Improved transmission of Ehrlichia canis to dogs by sequential tick infestations using field-representative numbers of naturally infected Rhipicephalus sanguineus
Allen, Kelly Elise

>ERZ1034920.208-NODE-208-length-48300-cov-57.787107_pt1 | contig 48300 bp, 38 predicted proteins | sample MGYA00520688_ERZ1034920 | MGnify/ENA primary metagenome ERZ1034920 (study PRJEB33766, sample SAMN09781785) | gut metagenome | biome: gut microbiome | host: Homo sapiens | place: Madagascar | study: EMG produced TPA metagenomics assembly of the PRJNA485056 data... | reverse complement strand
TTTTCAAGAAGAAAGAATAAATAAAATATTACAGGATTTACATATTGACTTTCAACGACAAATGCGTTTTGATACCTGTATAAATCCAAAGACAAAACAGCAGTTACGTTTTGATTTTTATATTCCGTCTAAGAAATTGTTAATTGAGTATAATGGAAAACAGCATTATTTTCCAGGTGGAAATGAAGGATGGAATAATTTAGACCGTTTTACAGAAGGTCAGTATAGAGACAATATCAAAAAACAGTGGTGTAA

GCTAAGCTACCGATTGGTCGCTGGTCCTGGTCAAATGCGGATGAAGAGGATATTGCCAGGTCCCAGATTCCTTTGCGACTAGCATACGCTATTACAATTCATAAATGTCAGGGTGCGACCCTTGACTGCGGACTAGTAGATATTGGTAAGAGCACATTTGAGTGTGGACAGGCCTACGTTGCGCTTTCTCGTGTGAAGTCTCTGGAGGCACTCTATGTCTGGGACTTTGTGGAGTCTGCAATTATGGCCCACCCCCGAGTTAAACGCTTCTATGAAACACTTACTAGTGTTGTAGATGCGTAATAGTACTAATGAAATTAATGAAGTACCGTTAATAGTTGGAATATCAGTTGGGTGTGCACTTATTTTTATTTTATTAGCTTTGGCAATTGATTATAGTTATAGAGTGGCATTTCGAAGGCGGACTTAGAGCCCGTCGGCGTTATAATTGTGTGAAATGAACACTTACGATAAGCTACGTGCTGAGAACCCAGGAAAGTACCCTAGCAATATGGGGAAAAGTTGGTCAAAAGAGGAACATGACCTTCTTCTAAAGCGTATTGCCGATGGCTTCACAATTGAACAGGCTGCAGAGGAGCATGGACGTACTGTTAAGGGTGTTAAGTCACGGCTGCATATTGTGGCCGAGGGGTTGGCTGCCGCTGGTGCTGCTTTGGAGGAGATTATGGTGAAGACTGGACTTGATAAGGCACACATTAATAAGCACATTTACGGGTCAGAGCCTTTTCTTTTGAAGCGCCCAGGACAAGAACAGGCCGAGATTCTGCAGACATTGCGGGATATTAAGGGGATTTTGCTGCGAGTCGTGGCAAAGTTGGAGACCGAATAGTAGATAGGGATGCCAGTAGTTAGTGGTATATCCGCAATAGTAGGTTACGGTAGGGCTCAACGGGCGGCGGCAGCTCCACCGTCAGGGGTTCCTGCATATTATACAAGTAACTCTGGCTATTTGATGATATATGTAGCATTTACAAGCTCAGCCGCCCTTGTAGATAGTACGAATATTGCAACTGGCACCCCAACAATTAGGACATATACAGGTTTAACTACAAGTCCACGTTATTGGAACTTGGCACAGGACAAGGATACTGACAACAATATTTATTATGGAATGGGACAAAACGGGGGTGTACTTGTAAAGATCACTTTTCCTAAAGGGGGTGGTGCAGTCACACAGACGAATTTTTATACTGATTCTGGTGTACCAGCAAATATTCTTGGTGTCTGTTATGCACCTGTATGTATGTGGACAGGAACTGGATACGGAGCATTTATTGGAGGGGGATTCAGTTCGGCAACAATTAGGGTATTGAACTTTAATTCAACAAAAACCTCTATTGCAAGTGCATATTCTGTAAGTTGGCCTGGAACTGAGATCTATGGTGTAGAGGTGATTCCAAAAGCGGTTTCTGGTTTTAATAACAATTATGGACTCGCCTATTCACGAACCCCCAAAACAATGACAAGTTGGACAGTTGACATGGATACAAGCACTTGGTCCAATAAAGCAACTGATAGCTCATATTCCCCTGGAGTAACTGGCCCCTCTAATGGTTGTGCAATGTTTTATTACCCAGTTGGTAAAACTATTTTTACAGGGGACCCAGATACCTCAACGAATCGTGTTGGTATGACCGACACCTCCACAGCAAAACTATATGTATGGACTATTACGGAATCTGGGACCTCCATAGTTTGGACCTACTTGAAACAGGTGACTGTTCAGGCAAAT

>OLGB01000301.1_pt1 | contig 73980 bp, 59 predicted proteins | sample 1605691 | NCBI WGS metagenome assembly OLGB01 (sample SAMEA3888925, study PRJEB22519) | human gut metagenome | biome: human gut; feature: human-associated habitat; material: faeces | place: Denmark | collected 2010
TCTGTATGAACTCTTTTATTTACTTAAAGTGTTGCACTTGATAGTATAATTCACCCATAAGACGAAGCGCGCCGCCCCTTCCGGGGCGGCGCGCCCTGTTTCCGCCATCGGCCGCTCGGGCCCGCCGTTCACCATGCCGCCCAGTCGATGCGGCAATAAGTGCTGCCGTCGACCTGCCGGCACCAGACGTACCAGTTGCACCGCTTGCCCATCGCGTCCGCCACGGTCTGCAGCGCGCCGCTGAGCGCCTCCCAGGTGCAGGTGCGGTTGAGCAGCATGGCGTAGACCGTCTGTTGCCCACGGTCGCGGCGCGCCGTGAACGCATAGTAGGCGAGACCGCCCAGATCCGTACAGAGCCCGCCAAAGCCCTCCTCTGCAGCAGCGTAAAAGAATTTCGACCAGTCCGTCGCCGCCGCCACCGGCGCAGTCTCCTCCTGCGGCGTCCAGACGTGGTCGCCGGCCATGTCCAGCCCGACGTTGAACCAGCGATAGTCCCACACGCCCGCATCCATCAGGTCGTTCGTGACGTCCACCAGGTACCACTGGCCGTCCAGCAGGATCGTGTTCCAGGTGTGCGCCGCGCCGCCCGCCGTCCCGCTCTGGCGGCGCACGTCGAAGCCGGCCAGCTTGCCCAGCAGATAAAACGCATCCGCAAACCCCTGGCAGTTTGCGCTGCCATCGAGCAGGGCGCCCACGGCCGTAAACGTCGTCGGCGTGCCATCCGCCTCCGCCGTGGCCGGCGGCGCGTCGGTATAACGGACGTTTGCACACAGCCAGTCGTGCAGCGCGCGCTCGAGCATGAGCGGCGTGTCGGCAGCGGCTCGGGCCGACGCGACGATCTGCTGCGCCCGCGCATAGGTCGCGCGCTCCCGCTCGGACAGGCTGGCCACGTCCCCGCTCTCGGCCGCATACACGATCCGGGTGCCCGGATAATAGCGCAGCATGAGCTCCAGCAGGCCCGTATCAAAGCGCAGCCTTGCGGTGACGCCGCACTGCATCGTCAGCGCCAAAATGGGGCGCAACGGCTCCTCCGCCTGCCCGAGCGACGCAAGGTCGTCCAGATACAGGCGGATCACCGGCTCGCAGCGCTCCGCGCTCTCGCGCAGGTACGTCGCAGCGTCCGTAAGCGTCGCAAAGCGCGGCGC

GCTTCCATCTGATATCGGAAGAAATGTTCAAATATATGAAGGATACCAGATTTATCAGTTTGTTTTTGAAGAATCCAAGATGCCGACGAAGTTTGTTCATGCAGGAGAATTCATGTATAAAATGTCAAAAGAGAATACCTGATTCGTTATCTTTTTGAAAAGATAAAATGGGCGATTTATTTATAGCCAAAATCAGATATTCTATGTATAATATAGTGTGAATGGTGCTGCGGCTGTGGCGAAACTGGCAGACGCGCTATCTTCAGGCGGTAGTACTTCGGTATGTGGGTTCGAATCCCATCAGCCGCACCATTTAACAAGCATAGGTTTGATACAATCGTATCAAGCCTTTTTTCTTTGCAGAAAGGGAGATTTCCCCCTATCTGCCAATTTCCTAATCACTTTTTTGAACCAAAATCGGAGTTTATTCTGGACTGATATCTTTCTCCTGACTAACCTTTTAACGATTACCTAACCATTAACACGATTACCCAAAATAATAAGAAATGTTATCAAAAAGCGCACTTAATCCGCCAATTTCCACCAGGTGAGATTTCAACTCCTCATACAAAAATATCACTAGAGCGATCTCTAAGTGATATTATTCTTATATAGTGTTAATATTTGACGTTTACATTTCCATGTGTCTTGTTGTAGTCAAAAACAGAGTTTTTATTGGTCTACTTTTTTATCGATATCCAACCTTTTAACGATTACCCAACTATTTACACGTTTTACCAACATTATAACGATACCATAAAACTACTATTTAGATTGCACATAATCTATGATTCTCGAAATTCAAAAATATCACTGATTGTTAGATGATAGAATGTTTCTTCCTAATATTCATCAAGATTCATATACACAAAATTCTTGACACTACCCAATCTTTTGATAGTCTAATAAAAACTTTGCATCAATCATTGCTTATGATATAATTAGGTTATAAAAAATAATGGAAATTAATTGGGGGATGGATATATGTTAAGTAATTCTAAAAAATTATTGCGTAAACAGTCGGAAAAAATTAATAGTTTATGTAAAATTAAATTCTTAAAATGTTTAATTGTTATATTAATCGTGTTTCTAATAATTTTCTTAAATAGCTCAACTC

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Experimental transmission of Ehrlichia canis was conducted using laboratory-reared Rhipicephalus sanguineus ticks that were naturally fed as nymphs on dogs infected with a low-passage field isolate. After molting, 35-40 naturally infected adult ticks were applied to SPF beagles. Dogs were monitored for infection by PCR, serology, and for clinical signs typical of ehrlichiosis. After 63 days, dogs were challenged with a second set of 12 adult ticks naturally infected with E. canis as nymphs. Ehrlichia canis was successfully transmitted to the dogs in each trial using low numbers of ticks naturally infected with a low-passage E. canis field isolate that was not laboratory-cultured. In addition, we demonstrated improved E. canis transmission through sequential tick challenges as indicated by PCR and serologic results of dogs after the first and second challenge.